The most common material used to fabricate linear systems is cast iron, because it is incredibly strong and durable. As it is fairly resistant to wear and tear, cast iron is especially desirable for heavy-load applications, which are particularly susceptible to stress. Aluminum is popular because it maintains its structure and shape under stress. Finally, stainless steel is the go-to metal for linear slide systems that function in environments where they will be exposed to corrosion and humidity.
Design and Customization Considerations
Leading up to linear slide construction, manufacturers think about factors of the application, including: application environment, projected frequency of slide use, projected speed of operation, type of products to be carried and load weight. Based on these factors, they make choices about: material, configuration, and design specifics like whether or not to include a bearing housing (covers, shields, slide blocks, etc.) and whether the slide will use motor power or inertia. In addition, manufacturers may choose to customize your linear slide. They may do in a number of ways, most often by: rail width (measured in mm), base length (measured in mm), shaft style, flange type, friction level, standard requirement adherence, load capacity, resistive element and saddle length (measured in mm).
Typically, linear slides are simply composed. They have a stationary rail base of bearings upon which a carriage, moving platform, or some other component is attached. This movement offers an exact, reliable range of motion that requires very little energy output and is subject to very little friction. They may also feature shields or covers, which manufacturers include as a protective barrier between sensitive bearings systems and outside contaminants, like dust and debris.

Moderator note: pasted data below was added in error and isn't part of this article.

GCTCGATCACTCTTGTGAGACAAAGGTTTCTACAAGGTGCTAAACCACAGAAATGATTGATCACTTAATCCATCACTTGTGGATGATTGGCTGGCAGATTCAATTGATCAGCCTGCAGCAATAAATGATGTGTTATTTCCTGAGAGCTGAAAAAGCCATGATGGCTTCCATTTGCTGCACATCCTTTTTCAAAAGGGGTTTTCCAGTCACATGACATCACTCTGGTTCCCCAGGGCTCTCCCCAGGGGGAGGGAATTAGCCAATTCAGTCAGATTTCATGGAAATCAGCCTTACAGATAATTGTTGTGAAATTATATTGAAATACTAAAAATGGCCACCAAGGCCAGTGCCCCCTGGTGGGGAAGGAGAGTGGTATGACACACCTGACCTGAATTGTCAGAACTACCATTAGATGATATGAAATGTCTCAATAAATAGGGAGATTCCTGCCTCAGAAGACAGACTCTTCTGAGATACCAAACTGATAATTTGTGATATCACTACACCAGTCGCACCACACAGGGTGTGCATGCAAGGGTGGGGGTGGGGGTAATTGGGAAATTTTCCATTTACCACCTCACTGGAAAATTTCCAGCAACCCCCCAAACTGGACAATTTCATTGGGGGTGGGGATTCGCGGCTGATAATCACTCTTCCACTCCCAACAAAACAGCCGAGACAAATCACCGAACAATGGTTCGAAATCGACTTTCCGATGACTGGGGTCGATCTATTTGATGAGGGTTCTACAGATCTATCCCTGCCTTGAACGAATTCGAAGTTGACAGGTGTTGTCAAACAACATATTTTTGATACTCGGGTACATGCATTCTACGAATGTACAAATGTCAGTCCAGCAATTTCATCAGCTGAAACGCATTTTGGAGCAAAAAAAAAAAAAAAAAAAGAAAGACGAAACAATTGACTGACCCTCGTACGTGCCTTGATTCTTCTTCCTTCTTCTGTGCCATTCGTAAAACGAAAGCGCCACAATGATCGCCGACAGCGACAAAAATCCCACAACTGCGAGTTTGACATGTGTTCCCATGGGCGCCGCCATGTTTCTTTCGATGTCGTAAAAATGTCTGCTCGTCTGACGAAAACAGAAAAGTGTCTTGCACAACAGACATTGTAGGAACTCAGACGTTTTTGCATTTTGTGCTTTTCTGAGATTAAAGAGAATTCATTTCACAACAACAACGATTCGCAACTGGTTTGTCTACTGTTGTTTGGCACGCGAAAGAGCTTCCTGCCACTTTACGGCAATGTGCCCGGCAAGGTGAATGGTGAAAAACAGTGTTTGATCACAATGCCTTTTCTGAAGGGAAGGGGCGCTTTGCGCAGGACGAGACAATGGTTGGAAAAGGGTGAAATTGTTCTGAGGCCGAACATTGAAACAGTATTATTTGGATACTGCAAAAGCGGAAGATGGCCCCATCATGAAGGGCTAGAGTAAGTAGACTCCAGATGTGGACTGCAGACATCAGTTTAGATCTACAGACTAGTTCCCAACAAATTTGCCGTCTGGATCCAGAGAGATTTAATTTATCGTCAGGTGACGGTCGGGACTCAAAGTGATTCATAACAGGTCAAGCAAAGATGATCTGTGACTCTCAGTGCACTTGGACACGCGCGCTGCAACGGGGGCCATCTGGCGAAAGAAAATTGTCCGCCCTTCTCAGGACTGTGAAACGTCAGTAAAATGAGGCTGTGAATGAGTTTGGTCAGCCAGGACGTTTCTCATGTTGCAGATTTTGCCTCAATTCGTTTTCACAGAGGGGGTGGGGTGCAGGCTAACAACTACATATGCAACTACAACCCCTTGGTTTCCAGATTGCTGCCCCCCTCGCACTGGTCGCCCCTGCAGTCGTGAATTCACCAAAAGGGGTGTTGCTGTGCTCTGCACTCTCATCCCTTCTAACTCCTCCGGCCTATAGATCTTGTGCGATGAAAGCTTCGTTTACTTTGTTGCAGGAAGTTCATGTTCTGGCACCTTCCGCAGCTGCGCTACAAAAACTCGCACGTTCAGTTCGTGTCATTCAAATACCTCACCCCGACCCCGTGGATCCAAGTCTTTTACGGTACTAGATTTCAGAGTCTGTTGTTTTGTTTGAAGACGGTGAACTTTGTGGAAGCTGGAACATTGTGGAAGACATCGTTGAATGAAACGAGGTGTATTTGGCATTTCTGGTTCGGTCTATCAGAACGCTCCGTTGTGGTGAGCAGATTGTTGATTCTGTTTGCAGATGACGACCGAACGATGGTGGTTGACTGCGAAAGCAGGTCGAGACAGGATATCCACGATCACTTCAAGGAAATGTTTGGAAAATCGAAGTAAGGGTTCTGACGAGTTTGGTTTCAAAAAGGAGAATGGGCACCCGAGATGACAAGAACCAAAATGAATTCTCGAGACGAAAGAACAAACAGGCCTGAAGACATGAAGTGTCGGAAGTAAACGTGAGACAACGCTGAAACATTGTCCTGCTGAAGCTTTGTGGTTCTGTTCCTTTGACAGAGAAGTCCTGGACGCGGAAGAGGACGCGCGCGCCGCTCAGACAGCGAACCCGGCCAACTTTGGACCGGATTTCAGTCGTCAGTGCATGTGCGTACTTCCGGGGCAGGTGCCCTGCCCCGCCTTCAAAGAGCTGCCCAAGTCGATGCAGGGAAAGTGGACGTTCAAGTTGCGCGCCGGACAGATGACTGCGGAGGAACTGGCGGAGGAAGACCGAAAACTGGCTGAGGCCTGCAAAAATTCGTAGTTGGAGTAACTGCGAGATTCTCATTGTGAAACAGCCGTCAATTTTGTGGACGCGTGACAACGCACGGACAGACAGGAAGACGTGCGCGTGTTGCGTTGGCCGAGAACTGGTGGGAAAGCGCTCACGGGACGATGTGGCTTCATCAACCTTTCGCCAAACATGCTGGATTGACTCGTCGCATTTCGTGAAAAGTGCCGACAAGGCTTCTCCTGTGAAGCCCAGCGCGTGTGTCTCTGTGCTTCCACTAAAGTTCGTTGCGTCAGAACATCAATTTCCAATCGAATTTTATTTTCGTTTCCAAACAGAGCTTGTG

Often, linear slides function is motor less and work with inertia. (The more inertia a slide has, the more torque, the force that produces rotation, is needed to move it.) Other times, they use linear motor power. In the case of the latter, they feature drive mechanism, which is powered by AC or DC power and sometimes fuel. Note: though motors add more power and speed, since linear slides are designed for high precision movement control, power is not super important.
Linear slides can widely be divided into groups of motor less slides and motorized slides.
Even when moving thousands of pounds of weight, motor less slides require a low amount of torque and can get the job done with relative ease. Motor less slides include: ball bearing slides, drawer slides, roller slides and telescopic slides.
Motorized slides can be moved at precise, programmed speeds. This offers greater motion control. Motorized slides include: XY tables, roller tables, machine slides, most lead screws and some dovetail slides.
Ball Bearing Slide
Ball bearing slides, which are also called “ball slides,” are self-lubricating, a quality that increases their reliability and ensures they perform with a smooth, linear motion. Ball slides, the most commonly used linear slide, typically have four ground shafts that surround the balls at four different points.
Drawer slides, as their name suggests, are a type of slide that help drawers open more easily.
Roller slides also stay true to their name; they use perpendicular rollers to achieve higher load capacities than ball slides. Roller slides tend to absorb less stress from weight as they offer a line of contact, rather than the point contact of a ball bearing.
The last motor less linear slide mentioned here is the telescopic slide. Telescopic slides have concentric parts that slide inside of each other and, as a result, they are capable of compaction and expansion.
XY tables are motorized, with bearing-based linear motions that are usually powered by a linear motor.
Machine slides provide precision movement for CNC machining operations. Placed in front of an attached carriage, these linear actuators brush or wipe clean the railings in front of the carriage. They do this to remove contaminants and to help the carriage move more smoothly.